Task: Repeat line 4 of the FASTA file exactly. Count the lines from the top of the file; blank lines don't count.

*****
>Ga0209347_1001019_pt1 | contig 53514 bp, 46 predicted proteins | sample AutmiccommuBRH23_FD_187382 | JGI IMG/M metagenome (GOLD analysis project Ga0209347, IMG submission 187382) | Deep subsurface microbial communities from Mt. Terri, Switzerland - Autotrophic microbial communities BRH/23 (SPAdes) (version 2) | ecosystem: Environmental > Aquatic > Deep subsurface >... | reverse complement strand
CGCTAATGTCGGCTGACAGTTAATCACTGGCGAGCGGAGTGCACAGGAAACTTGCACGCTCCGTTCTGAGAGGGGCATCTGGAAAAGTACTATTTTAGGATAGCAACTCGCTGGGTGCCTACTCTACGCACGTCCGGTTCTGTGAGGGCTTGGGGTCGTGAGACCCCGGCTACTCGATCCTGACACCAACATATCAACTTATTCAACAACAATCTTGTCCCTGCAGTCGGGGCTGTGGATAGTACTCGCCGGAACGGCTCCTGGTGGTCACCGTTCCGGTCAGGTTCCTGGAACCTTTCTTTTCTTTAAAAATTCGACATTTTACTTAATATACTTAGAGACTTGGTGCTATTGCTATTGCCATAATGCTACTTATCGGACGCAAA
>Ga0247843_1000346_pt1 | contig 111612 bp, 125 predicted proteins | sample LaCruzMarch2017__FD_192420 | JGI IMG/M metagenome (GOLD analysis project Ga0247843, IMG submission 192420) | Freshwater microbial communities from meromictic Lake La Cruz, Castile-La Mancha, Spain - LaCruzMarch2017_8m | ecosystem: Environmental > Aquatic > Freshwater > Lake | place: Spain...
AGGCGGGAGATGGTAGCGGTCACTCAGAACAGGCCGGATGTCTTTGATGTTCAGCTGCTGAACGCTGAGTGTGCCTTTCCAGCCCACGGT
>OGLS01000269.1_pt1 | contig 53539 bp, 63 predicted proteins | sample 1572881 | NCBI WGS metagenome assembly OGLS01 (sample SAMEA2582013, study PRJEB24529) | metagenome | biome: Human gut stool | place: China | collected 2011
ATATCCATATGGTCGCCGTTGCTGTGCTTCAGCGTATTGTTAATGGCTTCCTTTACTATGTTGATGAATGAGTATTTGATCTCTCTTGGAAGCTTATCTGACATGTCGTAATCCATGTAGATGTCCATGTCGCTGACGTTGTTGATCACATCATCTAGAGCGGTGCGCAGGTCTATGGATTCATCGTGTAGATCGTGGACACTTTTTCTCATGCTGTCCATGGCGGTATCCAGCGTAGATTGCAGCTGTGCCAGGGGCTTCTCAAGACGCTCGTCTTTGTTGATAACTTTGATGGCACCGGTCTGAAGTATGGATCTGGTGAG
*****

AGGCGGGAGATGGTAGCGGTCACTCAGAACAGGCCGGATGTCTTTGATGTTCAGCTGCTGAACGCTGAGTGTGCCTTTCCAGCCCACGGT